All Sections
action:article | category:NEWHAMPSHIRE01 | adString:NEWHAMPSHIRE01 | zoneID:2
Welcome guest, you have 3 views left. | Register | Sign In



MUSICAL TIES: Keb' Mo' has worked with a long list of artists, including Bonnie Raitt, Jackson Browne, Herbie Hancock, James Taylor, The Dixie Chicks, Willie Nelson and Robert Cray, while big names who have covered his tunes include Joe Cocker, Robert Palmer and BB King. 

Winter Blues

Keb' Mo' brings Grammy-winning blues to Lebanon


Three-time Grammy winner Keb' Mo' is set to hit the stage at the Lebanon Opera House on Wednesday night, March 19.

Though a bluesman known for his deep connection to the Delta blues, Keb' Mo' doesn't like to tie himself to any one genre.

"I describe myself as the songs come and the music comes," he said in a recent interview. "I'm a blues artist that can't be pinned down."

In that vein is Keb' Mo's latest album, "BLUESAmericana," which is slated for release via Kind of Blue Music on April 22. The first single off the project, "Old Me Better," creates a fun New Orleans sound while poking fun at a married man reminiscing about the old days.

"'The Old Me Better' is the most fun song on the record," he said. "It has no bearing on anything personal to me, other than being married and that feeling you get that there was something better back then, which is just an illusion. To me that's what funny about it."

Born Kevin Moore in South Los Angeles to parents originally from the deep South, Keb' Mo' became his stage name in the tradition of other blues artist, including Muddy Waters — formerly McKinley Morganfield — and Taj Mahal, who began his days as Henry St. Clair Fredericks.

Mo' grew up around pop music likes The Beatles on the raio and gospel music in church on Sundays.

"The best way parents can influence you in music is by taking you to church," he said.

He was also drawn to music in school.

"It was a road I loved, so I stayed on it," he said.

Following this path, he hit critical acclaim in 1994 with his self-titled debut and has since gained a loyal fan base in the blues/roots genre. His second album, "Just Like You," earned him the first of three Grammys.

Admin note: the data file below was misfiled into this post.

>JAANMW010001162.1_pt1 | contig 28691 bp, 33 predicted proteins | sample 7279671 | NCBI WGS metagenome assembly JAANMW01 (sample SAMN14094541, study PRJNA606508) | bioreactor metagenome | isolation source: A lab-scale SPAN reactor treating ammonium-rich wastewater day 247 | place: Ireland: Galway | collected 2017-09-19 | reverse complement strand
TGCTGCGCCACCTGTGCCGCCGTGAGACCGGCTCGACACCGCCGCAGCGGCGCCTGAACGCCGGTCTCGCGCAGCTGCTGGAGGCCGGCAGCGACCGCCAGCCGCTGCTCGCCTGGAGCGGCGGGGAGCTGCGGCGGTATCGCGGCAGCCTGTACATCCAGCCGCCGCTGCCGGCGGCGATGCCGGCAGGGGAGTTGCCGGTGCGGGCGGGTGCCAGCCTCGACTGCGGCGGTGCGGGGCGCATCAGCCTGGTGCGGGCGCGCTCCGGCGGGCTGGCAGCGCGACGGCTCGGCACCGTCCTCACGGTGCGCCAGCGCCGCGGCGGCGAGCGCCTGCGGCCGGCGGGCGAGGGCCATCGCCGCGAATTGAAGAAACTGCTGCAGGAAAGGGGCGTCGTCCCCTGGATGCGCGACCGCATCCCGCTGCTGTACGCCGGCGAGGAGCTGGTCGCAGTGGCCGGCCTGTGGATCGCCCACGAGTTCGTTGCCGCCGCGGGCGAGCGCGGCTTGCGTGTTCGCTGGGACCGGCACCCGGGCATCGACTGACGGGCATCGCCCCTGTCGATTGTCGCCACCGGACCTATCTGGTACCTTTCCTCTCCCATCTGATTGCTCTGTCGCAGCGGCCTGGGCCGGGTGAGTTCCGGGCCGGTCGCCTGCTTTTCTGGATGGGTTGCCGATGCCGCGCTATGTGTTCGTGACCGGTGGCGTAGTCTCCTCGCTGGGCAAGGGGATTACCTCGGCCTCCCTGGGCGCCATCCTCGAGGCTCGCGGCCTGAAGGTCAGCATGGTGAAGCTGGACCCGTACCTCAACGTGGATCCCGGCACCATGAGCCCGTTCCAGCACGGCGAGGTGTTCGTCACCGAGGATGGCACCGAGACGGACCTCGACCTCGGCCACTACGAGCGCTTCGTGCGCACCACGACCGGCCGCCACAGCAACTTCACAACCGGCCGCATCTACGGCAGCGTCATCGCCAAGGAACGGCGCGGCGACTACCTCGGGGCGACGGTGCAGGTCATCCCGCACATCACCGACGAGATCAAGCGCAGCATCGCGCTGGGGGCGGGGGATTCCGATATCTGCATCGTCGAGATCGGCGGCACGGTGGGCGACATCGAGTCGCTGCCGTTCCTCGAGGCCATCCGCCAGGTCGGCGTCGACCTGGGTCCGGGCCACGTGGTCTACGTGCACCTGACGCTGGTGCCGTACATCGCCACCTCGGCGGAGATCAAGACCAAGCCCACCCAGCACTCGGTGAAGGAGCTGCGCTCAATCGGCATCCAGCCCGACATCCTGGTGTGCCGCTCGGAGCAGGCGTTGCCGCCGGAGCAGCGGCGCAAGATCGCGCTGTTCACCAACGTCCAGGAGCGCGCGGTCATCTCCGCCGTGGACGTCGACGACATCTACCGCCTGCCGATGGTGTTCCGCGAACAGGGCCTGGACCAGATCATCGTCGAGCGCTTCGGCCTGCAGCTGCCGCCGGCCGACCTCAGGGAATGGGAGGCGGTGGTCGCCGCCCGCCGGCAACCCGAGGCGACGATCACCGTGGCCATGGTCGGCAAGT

He has worked with Bonnie Raitt, Jackson Browne, Herbie Hancock, India. Arie, James Taylor, The Dixie Chicks, Willie Nelson and Robert Cray and has had his songs covered by other musical greats, such as Joe Cocker, Robert Palmer and BB King.

His genre-blending and distinctive voice has also led to appearances on television, including "The West Wing," "The Martha Stewart Show" and "Sesame Street" and PBS specials including "Live at Infinity Hall," featuring Mo' and his band, and the "Red, White and Blues" event at the White House, along with Buddy Guy, BB King and Mick Jagger.


Comments


To improve the chance of seeing your comment posted here or published in the New Hampshire Union Leader:

  • Identify yourself. Accounts using fake or incomplete names are suspended regardless of the quality of posts.
  • Say something new, stay on topic, keep it short.
  • Links to outside URLs are discouraged, if used they should be on topic.
  • Avoid comments in bad taste, write well, avoid using all capital letters
  • Don't cite facts about individuals or businesses without providing a means to verify the claim
  • If you see an objectionable comment please click the "Report Abuse" button and be sure to tell us why.

Note: Comments are the opinion of the respective poster and not of the publisher.

Be the first to comment.

Post a comment


You must sign in before you can post comments. If you are experiencing issues with your account please e-mail abuse@unionleader.com.


action:article | category:NEWHAMPSHIRE01 | adString:NEWHAMPSHIRE01 | zoneID:59
     

FOLLOW US
Follow us on Twitter Follow us on Facebook Follow our RSS feed
Union Leader app for Apple iPad or Android *
Click to download from Apple Apps StoreClick to download from Android Marketplace
* e-Edition subscription required